Remember, it is only our job to advocate for the patient, not worry about what the ambulance guys think.

    Hang in there, and again, good catch!!
  5. by   Kaisu
    As a former paramedic, I can tell you that the education level of EMTs even paramedics, is low. No pre-requisites to become an EMT and in most states, 120 hours to EMT-B level. There is a dichotomy between public service and healthcare. Public service includes the fire services who devote a lot of time to knowing how to rush into burning buildings and break down doors, as well as cut open cars. That is a different skill set and orientation to medical assessment.

    Nevertheless, as over 80 percent of fire department responses are medical, many have devoted time to the two-semester coursework required to become a paramedic. Paramedic training is as rigorous as nursing, but is limited to recognizing and dealing with immediate life threats. There is no training, and I say training as opposed to education, to chronic conditions.

    The nature of the work is that 9 out of 10 calls really do not need a 911 response and are the result of the health system medicalizing social problems. Often, EMTs trained to provide emergency, life saving care, become disillusioned with the true nature of the job. Those deeply interested in medicine will move on. Many, due to lack of motivation or aptitude, and often without financial incentives to expand their experience, feel"stuck" in pre-hospital care.

    Bottom line is, many have no idea of what they don't know. They are stuck in protocol based "cook-book" medicine, yet putting in brutal hours of work for very little pay. That is not to say there are not intelligent, motivated and dedicated people in EMS. But often, nurses deal with anti-education individuals who devalue "book smarts" and totally underestimate the complexity of many of the issues they deal with.

    EMTs see a very small slice of the healthcare continuum, yet often believe they have seen it all. In spite of this, blatant disrespect for other members of the health care team is inexcusable. I am sorry many nurses experience this. If you get it, take it where it's coming from. It's coming from a narrow minded, frustrated individual and is the mark of an underdeveloped mind.

    Edit.. PS - the question to have asked that paramedic was "You've seen it much higher? In this patient? Really?
    Last edit by Kaisu on Jan 30 : Reason: added PS
  6. by   akulahawkRN
    While I'm not a school nurse (I'm an ED RN), I am also a Paramedic and have been for some time. I can see how this could very easily happen. What I suspect is that the Paramedic that you were working with has likely never seen a "good" case of what is nearly a textbook case of DKA. That Paramedic likely has seen a "relative" of DKA and that's Hyperglycemic Non-Ketotic Syndrome. With that, patients can easily have extremely high blood glucose levels and yet have no ketone production. In the ED, most of my DKA patients have blood sugar levels between about 350 and 700 or so, though I have seen a couple >1,000. The "textbook" case of DKA fits quite well with your description.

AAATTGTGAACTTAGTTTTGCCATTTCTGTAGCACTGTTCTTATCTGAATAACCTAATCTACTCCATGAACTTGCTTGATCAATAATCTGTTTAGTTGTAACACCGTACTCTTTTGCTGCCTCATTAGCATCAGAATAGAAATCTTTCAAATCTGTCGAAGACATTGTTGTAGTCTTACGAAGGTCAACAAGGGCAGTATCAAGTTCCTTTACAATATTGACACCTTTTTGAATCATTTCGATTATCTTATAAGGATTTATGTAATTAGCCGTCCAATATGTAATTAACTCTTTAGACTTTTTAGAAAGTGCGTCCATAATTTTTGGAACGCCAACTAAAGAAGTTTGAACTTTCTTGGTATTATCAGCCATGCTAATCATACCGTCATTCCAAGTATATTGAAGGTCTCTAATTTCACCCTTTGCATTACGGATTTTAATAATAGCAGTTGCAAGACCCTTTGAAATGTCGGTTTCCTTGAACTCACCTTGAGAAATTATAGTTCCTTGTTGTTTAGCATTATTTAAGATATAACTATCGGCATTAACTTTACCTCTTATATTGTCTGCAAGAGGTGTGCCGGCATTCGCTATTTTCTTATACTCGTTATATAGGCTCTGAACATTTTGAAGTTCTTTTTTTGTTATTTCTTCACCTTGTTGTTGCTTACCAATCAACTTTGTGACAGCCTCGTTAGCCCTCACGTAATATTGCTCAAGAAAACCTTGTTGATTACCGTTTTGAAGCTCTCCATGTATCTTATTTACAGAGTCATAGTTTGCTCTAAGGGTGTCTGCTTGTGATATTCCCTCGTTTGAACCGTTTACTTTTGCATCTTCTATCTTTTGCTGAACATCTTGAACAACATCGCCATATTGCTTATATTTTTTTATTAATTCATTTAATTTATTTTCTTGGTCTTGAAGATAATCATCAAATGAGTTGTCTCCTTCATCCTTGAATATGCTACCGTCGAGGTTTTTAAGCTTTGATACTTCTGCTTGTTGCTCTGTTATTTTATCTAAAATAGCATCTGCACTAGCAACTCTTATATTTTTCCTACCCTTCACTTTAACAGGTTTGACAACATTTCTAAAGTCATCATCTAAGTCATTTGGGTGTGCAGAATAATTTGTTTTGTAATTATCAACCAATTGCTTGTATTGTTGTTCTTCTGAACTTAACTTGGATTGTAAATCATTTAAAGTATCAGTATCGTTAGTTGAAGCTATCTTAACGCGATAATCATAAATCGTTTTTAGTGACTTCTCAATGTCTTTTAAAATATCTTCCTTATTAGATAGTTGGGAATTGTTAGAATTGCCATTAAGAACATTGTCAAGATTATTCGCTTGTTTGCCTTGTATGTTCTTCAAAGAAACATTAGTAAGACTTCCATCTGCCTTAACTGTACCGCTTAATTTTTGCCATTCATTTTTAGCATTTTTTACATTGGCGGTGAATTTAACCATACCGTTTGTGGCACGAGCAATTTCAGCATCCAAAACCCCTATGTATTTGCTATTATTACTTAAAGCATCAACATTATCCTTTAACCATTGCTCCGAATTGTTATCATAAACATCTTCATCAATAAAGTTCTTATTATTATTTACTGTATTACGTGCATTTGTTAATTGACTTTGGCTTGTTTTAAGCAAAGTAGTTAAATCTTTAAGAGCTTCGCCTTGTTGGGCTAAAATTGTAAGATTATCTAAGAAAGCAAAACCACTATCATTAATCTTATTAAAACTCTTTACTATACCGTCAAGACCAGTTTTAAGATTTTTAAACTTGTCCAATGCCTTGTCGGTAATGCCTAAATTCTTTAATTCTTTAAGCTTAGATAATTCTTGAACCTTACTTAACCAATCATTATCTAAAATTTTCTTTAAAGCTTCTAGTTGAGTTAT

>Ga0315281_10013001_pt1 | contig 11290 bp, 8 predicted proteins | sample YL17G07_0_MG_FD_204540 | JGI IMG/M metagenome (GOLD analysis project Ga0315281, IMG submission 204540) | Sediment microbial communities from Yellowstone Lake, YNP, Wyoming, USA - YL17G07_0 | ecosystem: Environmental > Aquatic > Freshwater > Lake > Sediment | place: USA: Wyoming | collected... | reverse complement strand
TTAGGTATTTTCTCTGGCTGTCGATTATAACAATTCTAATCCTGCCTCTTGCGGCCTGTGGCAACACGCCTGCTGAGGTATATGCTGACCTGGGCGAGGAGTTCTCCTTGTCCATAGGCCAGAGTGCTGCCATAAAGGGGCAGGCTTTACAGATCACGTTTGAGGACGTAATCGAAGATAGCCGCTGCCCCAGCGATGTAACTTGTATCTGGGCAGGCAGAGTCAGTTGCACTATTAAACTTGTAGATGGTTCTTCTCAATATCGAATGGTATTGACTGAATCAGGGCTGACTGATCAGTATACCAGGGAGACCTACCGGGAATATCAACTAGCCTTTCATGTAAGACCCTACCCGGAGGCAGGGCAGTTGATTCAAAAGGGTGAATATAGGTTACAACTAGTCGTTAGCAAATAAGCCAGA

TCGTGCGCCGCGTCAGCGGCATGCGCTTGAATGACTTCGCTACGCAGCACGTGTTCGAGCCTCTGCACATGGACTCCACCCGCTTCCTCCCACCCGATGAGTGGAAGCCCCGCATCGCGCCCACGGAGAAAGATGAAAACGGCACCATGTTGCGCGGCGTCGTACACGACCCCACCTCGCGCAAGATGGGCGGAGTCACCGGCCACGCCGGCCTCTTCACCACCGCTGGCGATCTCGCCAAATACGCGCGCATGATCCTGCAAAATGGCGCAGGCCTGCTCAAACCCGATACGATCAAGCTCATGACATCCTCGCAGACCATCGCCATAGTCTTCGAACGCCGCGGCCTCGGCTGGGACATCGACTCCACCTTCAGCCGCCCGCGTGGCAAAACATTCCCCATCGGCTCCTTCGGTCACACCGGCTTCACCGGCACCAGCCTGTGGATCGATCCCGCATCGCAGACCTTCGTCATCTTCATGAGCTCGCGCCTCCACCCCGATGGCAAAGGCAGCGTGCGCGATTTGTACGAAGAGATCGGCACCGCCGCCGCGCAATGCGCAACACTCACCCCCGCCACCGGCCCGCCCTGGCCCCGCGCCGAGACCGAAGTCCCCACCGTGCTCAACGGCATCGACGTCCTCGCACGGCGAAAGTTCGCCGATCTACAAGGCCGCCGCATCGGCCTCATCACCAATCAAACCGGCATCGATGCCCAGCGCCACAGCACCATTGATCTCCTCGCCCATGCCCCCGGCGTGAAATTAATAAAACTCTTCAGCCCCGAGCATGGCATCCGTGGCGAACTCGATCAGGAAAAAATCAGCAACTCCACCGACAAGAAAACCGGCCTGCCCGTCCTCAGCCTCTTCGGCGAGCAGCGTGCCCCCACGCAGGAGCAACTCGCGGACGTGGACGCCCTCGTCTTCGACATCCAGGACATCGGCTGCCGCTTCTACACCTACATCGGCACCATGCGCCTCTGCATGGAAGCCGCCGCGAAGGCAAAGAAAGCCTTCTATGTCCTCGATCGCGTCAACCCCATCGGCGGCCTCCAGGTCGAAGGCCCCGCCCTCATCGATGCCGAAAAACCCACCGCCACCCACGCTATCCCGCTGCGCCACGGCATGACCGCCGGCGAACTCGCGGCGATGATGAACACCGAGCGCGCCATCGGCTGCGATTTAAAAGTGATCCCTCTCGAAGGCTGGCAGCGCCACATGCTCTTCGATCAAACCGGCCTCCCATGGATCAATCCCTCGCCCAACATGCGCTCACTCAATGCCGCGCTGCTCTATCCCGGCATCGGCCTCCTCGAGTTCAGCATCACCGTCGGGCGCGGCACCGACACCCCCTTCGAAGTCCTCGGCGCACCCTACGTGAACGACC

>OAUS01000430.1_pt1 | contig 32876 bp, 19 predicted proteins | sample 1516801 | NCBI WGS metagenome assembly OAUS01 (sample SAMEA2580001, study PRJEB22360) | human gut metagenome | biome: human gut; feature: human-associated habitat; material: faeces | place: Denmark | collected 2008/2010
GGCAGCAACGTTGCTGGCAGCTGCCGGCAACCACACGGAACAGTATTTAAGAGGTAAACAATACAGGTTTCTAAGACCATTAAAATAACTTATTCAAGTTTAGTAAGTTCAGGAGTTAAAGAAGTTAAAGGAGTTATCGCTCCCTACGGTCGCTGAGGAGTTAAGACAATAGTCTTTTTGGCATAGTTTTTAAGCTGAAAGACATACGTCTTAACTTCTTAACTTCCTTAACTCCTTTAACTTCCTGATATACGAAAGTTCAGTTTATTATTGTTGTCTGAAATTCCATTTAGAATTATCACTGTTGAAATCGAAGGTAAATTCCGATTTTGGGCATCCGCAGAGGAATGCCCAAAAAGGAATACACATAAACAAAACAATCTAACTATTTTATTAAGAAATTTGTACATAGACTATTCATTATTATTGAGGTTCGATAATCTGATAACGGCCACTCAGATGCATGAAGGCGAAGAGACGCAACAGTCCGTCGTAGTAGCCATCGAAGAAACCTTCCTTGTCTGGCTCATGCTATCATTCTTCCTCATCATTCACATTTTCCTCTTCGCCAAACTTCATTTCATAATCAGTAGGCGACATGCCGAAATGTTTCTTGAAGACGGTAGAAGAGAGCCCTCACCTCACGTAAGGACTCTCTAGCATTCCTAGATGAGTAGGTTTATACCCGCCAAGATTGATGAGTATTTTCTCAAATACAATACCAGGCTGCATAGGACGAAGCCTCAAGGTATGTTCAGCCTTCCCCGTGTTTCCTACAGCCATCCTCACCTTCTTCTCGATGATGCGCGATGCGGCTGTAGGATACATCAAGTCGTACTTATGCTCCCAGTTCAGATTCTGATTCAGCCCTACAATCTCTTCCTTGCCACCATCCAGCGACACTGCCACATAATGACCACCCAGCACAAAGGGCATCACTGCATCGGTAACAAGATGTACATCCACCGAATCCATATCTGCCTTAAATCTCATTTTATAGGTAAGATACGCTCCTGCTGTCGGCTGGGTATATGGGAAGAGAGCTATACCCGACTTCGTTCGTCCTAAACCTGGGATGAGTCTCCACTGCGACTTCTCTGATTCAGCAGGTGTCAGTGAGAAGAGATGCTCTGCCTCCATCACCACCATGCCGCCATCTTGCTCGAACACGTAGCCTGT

I would suggest that you find a way to contact the EMS coordinator with the EMS agency or the hospital EMS liaison nurse about that particular paramedic and let them know what you saw. Do not put in your own subjective info, just what the Paramedic stated to you as to what he/she thought the problem was and go from there. You're not trying to beat up the Paramedic, you're trying to get the Paramedic educated about something and could very well end up with that Paramedic becoming extremely knowledgeable in dealing with patients that are in DKA, regardless of "where" the patient presents or how many other "issues" the patient also has.
  7. by   nmr79
    Way to stick to your guns! I'm sorry you dealt with that, but I'm sure that kid and his family are glad you were persistent!
  8. by   SchoolNurseTXstyle
    I have had EMS tell me I really need to get a parent to provide an Inhaler for school. "Really, never thought of that!!! Only been calling this parent ever day for 5 months to try to get one. But thanks for your input!!!"
  9. by   OldDude
    Quote from Kaisu
    ...EMTs see a very small slice of the healthcare continuum, yet often believe they have seen it all. In spite of this, blatant disrespect for other members of the health care team is inexcusable. I am sorry many nurses experience this. If you get it, take it where it's coming from...
    Quote from akulahawkRN
    ...I would suggest that you find a way to contact the EMS coordinator with the EMS agency or the hospital EMS liaison nurse about that particular paramedic and let them know what you saw. Do not put in your own subjective info, just what the Paramedic stated to you as to what he/she thought the problem was and go from there. You're not trying to beat up the Paramedic, you're trying to get the Paramedic educated about something and could very well end up with that Paramedic becoming extremely knowledgeable in dealing with patients that are in DKA, regardless of "where" the patient presents or how many other "issues" the patient also has.